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10 Things You Forgot About The GMC Typhoon And Syclone

Long before the era of the performance trucks that sell like hotcakes since the early 2000s, GMC bought out the Syclone pickup in 1991 and then the Typhoon SUV in 1992. Today, it’s commonplace to see a pickup truck take on a sports car and even beat it. Back then, when the GMC Syclone beat out a Ferrari 348ts and outpaced it, it was revolutionary.

Both GMC Syclone and Typhoon came in extremely limited production numbers. These GMC performance vehicles, along with the Dodge Lil’ Red Express that came a few years back, changed the landscape of pickup trucks and SUVs forever. Today, when it comes to performance, it’s the Ford F-150, Ram pickups, and the Chevy Silverado that comes to mind. Of course, performance EVs are not far behind, with the GMC Hummer EV, Tesla Cybertruck, and even the Rivian R1 taking the world by storm. So, let’s take a moment and revisit the GMC Syclone and Typhoon, and remember why they are so cool in the first place.

10 The GMC Syclone Was Almost Buick Grand National Powered

Black 1991 GMC Syclone Fastest Pickup Truck
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Back when Buick was phasing out the Grand National, in 1987, they wanted to give its turbocharged 3.8-liter V6 a last hurrah. So, Buick took a Chevy S10 (the GMC Sonoma’s Chevy-badged twin) and put in the Grand National engine with fancy badging and a flared hood, and took it to all of GM for consideration.

Chevrolet refused because it had the SS 454 in the works, as did the rest of GM. Meanwhile, GMC loved the idea, but the only hitch was that the Grand National engine was way too expensive. Ultimately, Buick bowed out and GMC went off into another tangent, keeping the idea but changing the engine.

9 In 1991, The GMC Syclone Was The Fastest Accelerating Vehicle

1992 GMC Syclone Pickup Truck

Ironically, while GMC did not go for the Grand National engine, the idea of a performance pickup took root. Ultimately, GMC chose an even bigger mill, a turbocharged 4.3-liter V6 that made 280 horsepower at 4,400 rpm and 350 lb-ft of torque at 3,600 rpm.

GMC claimed a sub-5.0 second 0-to-60 mph time for the Syclone which wasn’t just crazy in 1991, for a pickup truck, but also made it the fastest accelerating vehicle for the year. Not even a Ferrari could match this prowess, as per Hemmings, given that GMC claimed the Syclone ran 0-to-60 mph in 4.6 seconds, and aced the quarter mile in 13.7 seconds.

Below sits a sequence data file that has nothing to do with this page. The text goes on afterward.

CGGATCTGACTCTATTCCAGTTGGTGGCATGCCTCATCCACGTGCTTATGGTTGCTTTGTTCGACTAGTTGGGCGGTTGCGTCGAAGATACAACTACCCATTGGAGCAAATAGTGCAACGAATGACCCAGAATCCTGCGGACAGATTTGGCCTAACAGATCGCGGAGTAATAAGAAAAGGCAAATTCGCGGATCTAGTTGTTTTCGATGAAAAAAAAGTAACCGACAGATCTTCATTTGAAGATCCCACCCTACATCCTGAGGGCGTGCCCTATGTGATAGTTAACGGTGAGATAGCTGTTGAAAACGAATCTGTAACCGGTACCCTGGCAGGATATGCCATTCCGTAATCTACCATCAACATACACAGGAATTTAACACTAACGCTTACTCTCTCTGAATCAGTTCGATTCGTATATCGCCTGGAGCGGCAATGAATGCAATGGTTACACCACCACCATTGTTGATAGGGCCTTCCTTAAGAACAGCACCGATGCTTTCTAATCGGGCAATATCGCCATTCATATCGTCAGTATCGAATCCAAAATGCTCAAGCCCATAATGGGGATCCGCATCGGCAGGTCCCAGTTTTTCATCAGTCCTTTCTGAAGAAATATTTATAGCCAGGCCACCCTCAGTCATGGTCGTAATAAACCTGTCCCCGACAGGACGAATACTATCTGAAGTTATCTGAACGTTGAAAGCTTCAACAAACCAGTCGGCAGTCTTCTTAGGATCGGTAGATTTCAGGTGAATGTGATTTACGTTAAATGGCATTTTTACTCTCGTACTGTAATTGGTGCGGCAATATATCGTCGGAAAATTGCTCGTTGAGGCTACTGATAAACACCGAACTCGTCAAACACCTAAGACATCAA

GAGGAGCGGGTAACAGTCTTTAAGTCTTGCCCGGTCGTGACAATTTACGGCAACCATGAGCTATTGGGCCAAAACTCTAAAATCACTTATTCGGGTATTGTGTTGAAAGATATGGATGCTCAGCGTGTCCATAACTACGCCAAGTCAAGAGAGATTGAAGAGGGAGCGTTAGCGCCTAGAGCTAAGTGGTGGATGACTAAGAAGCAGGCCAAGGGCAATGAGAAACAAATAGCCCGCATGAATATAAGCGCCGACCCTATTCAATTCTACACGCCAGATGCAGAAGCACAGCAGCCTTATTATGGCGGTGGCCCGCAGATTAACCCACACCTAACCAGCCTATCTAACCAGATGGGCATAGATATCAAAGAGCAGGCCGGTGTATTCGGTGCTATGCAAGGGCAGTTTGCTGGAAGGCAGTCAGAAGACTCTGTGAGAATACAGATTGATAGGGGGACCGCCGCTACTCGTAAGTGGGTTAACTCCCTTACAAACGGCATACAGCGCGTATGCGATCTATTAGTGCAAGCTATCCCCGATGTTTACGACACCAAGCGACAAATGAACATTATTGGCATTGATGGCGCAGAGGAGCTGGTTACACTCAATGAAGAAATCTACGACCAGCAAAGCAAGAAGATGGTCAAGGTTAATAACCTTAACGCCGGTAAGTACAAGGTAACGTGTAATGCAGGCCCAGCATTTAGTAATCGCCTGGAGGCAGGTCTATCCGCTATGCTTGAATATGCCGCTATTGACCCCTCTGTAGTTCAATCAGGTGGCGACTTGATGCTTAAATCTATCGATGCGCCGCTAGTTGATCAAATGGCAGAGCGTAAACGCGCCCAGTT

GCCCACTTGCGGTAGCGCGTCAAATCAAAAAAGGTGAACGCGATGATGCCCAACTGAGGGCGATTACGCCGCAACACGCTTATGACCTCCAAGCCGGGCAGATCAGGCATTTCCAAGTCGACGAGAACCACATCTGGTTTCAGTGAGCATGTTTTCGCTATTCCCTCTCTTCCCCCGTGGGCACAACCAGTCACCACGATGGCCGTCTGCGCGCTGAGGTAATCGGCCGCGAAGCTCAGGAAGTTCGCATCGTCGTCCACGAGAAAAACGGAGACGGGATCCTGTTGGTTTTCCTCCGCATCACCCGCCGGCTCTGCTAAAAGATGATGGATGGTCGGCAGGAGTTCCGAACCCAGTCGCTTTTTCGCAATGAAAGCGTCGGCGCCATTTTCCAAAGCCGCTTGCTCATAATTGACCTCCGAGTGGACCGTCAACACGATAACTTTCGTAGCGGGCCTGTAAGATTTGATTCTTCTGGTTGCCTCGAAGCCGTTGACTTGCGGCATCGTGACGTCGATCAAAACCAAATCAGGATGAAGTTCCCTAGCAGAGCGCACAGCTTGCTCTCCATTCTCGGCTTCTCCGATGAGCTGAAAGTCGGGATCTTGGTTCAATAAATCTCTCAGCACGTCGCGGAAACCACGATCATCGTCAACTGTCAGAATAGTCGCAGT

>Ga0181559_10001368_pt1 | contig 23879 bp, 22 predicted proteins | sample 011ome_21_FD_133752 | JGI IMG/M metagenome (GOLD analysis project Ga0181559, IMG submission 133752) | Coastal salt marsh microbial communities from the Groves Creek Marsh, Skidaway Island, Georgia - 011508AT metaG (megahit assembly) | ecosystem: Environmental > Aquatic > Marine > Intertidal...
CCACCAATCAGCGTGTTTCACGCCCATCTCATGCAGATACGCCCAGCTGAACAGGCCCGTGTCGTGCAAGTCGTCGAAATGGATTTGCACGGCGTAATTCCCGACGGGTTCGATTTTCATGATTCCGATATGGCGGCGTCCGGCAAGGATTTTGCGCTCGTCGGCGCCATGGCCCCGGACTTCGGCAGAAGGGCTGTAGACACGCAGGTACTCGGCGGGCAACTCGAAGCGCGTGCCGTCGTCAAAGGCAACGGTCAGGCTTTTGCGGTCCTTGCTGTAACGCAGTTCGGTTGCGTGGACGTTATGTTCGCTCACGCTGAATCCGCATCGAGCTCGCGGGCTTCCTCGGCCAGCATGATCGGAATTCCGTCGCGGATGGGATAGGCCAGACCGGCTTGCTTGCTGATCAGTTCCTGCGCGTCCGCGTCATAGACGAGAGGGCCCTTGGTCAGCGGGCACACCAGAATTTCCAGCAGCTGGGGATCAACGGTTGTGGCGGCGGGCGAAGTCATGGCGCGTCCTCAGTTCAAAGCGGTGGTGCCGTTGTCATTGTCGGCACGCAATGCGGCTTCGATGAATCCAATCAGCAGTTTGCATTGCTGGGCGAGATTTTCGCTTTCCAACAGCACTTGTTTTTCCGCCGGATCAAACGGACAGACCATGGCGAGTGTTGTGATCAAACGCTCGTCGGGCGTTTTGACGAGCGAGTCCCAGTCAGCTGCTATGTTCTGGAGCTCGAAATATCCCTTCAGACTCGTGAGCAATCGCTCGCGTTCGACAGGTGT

Engine Specs:


Turbocharged, inter-cooled push rod 12-valve V6


4.3 liters


280 hp


350 lb-ft


4-speed automatic

RELATED: 10 Reasons Why The GMC Syclone Needs To Make A Comeback

8 On Debut, The Syclone Thumbed Its Nose At The Porsche

Black 1991 GMC Syclone Fastest Classic Pickup Truck
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While it may have outrun a Ferrari, one GMC ad for the supercar slayer super truck Syclone compared it to a Porsche 911 Carrera, with the tagline, “Think of it as a Porsche 911 that really ‘hauls.’”

Frankly, given that the Syclone carried a mere 500-pound payload capacity should have taken the bragging rights away, since GMC recommended no towing on it as well. But it was still a pickup truck and one of the fastest vehicles around as well, so GMC blew its own trumpet.

Fans also often wonder about the strange spelling of the name, but then again, the S in the Syclone might have been a nod to the Chevy Sonoma, because that’s where its body came from. Also, there was already a Mercury Cyclone (Ford), so the explanation could be simpler.

7 The GMC Syclone And Typhoon Couldn’t Go Off-Road

Black 1992 GMC Typhoon SUV

GMC put a warning metal plate in the Syclone’s cab, ensuring the buyer never forgot that this was an on-road pickup truck with plenty of street cred, but no off-road chops. The notice read: “This vehicle is not intended for off-road use. The reduced height of this vehicle will not allow it to clear obstacles commonly encountered in an off-road environment. Off-road operations could result in serious damage to the chassis and drivetrain.”

GMC made the Typhoon only marginally better with self-leveling rear suspension, which would inflate air bladders to counter rear-end sag when the SUV came cargo loaded. That said, it too had no off-road gumption.

RELATED: 10 Reasons To Consider Buying A Used GMC Syclone Today

6 GMC Did Not Actually Build The Syclone Or Typhoon

Black 1992 GMC Typhoon SUV
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When it comes to building the Syclone, or even the Typhoon, GMC decided to outsource it all, given that they did not want to mess with performance. Production Automotive Services (1989-1994) in Troy, Michigan made both these vehicles, and the 1989 Pontiac Turbo Trans Am and the 1992 GMC Sonoma GT.